What role does Friar Lawrence have in Romeo and Juliet, and why are the two considered "star-crossed lovers"?Justify the title Mine Boy with at least 20 answers. Describe the themes of Mine Boy....
Justify the title Mine Boy with at least 20 answers.
Describe the themes of Mine Boy.
What role did Frair Lawrencene in Romeo and Juliet?
Why are the two considered "star-crossed lovers"?
I don't know about Mine Boy, but Friar Lawrence does a lot to push the plot forward in Romeo and Juliet. He is the reason they get married in the first place. He agrees to marry them as he sees this as a way to end the feud between their two powerful families. Later, when everything is going awry, he agrees to help Juliet appear "dead" so she can escape a second marriage to Paris and slip quietly into paradise with Romeo at her side. The two are considered "star-crossed" because it is written in the stars that the odds are stacked against them from the beginning. They fall in love with each other without knowing they are members of warring families. The marry without their families' knowledge or consent. Juliet's public marriage is arranged for her, and she fakes her own death to avoid it. Through miscommunication and a series of unfortunate events, Romeo hears that she really is dead. So, he buys poison to kill himself rather than live without her. When she awakes and finds Romeo dead, she kills herself, and then the families must face the truth of what their feud has cost them.
Friar Lawrence can be very interestingly portrayed as a kind of matchmaker figure in this play. He certainly does a lot to advance the action, acting as the confessor and co-conspirator in the play. He also, misguidedly, loses focus, by hatching the elaborate plot to get the two together and accepted by their families in order to achieve a peace between the two warring families of the Capulets and the Montagues. Therefore a fascinating question to think about is whether the tragedy is Friar Lawrence's "fault".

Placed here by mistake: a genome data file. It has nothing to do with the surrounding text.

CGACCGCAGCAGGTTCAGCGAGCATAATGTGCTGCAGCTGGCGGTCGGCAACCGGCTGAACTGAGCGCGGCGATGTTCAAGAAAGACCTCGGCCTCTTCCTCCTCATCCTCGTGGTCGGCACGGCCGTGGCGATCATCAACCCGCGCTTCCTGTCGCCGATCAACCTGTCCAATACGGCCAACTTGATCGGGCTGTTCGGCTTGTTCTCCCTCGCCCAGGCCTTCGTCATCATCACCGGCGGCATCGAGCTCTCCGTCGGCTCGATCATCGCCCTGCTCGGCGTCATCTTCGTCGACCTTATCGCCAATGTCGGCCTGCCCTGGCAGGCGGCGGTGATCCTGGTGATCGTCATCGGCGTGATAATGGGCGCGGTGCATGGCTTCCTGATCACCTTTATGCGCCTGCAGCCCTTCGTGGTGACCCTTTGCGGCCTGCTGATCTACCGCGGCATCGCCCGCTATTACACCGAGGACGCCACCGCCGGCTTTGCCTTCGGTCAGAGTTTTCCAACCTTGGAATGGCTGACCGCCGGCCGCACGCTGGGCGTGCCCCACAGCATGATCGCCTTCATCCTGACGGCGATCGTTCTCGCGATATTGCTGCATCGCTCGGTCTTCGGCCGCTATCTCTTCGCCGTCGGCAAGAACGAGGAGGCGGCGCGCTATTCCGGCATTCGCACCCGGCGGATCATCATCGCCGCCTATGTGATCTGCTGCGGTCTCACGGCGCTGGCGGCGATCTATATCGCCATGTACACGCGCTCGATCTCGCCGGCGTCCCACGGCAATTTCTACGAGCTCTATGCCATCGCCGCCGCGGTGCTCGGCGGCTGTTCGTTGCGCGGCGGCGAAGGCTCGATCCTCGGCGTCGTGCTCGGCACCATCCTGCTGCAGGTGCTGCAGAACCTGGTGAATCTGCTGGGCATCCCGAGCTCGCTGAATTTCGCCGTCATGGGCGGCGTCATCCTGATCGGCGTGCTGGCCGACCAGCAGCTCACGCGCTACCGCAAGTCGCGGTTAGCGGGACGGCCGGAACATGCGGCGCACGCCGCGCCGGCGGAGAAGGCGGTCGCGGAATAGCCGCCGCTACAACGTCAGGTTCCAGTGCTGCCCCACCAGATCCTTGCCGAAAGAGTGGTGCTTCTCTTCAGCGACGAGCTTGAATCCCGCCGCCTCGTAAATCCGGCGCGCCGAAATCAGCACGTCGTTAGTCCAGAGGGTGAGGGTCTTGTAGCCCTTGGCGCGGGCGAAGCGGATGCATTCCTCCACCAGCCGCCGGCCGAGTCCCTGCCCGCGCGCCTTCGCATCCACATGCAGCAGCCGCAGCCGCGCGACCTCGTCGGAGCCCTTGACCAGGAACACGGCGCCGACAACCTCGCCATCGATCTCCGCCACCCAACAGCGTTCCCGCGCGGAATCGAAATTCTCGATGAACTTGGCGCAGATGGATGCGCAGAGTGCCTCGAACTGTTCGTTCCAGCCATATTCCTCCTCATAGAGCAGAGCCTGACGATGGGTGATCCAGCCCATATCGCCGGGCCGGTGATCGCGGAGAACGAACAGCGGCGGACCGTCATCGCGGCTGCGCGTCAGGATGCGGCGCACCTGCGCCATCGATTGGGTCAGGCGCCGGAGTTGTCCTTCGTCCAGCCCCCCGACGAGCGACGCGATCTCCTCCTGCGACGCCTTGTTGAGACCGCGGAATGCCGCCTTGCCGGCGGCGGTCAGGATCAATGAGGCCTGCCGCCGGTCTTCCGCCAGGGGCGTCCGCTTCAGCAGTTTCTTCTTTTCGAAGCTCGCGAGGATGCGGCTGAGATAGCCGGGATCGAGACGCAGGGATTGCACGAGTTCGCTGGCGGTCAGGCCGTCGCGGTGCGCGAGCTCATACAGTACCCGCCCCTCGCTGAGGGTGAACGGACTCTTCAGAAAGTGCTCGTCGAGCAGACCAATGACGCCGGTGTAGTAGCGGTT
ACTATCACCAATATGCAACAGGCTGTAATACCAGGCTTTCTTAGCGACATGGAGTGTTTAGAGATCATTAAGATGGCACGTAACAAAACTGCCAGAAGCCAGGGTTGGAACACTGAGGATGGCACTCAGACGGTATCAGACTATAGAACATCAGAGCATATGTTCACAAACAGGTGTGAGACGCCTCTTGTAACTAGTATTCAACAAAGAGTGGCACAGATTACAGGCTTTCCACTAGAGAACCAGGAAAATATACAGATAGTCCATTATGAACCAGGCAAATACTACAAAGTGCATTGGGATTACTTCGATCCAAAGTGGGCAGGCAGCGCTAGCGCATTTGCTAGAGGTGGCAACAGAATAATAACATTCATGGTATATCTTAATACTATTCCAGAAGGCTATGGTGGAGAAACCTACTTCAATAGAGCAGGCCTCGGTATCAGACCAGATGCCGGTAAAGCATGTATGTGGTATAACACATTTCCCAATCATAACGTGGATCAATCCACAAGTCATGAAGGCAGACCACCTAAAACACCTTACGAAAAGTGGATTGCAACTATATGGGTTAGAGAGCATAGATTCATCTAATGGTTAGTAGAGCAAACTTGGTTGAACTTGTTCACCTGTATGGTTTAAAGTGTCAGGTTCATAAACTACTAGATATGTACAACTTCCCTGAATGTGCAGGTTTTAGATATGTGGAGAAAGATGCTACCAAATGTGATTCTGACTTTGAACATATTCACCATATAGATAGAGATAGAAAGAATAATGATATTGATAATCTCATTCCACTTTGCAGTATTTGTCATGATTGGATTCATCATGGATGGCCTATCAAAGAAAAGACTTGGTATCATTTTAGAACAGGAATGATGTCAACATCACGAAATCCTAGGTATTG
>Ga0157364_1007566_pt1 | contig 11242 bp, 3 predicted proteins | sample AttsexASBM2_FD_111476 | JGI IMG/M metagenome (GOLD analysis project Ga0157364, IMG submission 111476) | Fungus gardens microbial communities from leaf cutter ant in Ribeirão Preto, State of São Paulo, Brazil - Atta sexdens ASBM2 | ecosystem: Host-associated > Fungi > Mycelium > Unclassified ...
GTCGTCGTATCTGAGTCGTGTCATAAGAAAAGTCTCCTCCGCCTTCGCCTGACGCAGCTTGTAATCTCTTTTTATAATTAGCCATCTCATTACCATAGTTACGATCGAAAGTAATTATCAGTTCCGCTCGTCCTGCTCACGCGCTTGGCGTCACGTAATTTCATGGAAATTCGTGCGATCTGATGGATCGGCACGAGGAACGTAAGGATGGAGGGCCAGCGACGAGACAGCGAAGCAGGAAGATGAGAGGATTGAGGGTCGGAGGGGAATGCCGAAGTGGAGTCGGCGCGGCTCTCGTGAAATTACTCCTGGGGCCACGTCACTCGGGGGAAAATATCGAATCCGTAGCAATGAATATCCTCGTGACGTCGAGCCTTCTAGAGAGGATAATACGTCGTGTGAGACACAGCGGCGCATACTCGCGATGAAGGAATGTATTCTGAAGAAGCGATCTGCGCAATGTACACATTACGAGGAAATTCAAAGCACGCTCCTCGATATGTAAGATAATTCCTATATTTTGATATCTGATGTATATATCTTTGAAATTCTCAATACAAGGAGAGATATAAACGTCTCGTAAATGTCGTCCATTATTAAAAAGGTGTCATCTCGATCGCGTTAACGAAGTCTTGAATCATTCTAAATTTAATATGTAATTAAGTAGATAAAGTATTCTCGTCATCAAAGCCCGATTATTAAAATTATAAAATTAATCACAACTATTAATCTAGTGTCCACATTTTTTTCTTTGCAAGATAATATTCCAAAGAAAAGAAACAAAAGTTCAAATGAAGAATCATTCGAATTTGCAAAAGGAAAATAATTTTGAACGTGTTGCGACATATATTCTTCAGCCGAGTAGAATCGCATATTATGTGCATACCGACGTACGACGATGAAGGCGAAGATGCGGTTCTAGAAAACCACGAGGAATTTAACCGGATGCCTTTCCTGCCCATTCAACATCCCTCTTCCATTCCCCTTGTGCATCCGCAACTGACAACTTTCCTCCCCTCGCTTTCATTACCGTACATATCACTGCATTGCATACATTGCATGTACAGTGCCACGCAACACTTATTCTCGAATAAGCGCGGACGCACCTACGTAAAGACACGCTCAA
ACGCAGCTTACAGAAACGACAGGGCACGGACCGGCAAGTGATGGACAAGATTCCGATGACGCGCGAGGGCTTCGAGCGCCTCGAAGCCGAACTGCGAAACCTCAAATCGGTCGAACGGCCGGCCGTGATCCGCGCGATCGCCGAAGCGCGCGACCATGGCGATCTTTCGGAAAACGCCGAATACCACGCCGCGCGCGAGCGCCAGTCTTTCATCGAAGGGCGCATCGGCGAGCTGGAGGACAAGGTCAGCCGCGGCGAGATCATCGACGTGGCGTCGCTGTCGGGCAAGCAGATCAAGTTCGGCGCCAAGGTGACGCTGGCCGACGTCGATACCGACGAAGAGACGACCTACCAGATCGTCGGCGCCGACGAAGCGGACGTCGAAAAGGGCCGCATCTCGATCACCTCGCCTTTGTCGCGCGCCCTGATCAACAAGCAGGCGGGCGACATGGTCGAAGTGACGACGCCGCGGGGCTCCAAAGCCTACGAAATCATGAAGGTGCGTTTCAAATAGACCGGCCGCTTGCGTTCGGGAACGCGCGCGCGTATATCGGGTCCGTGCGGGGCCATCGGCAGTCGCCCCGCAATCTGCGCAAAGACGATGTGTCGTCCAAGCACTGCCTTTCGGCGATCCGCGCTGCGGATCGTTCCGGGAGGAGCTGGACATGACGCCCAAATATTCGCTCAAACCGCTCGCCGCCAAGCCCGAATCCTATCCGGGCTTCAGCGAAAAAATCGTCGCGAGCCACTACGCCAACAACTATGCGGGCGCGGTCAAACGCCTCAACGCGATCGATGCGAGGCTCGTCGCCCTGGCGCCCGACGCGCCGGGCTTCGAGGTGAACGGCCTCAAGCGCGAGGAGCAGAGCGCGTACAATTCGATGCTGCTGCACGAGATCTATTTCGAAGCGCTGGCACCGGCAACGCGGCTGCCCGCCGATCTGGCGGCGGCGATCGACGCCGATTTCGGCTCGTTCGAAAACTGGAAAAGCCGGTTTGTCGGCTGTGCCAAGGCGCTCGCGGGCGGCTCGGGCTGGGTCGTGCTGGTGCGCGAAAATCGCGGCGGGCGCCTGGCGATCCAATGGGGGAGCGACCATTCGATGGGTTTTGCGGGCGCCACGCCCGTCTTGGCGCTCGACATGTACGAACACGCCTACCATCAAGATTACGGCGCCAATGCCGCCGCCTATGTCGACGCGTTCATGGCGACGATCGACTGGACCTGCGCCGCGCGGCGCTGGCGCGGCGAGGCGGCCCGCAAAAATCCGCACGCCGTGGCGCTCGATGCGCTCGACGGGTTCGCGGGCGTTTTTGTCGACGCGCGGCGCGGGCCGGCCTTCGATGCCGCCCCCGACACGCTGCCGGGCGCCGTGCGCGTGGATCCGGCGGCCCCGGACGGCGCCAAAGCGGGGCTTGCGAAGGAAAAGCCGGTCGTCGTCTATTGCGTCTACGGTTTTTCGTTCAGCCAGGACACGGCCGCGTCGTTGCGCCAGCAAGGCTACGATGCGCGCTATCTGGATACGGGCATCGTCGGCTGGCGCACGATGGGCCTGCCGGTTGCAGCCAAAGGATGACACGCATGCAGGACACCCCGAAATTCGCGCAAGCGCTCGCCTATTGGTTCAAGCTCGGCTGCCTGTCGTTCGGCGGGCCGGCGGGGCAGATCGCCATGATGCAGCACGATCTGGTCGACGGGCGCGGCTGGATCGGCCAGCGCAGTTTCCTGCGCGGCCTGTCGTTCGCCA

The phrase "star crossed lovers" refers to the role of fate and destiny in the play, which is a major theme. Basically, Romeo and Juliet were never meant to be, as fate was implacably against them from the first. This makes Romeo's phrase "I defy you stars" all the more tragic in its attempt to shake off the influence of fate in his life.
It is interesting that Shakespeare, a closet Catholic, takes such measures to portray Friar Laurence, who by his name should be a brother and not a priest, overstepping his role and violating his vows. As the previous post states, Laurence is clearly a "scheme hatcher"; he is a meddler, who is pivotal to the action and misfortune of the plot, and is every bit as impetuous as the two youths.
The term "star-crossed" means doomed by unlucky stars. In the Prologue to the first act, the concept of fate is, thus, introduced. Romeo cries, "I defy you stars" in Act V when he is told by Balthasar that Juliet is dead.
Friar Lawrence is a Heroric Scheme Hatcher, a trickster/valet who helps the hero (Romeo) to both marry and find happiness outside Verona's walls.
He is also a Benevolent hermit father figure like Ben Kenobi from Star Wars who takes Romeo under his wing.
Star-crossed lover, according to the belief in astrological fate of the time, were not destined to be together. They were born during non-corresponding times (years or seasons or months that do no match up according to the astrological calendar).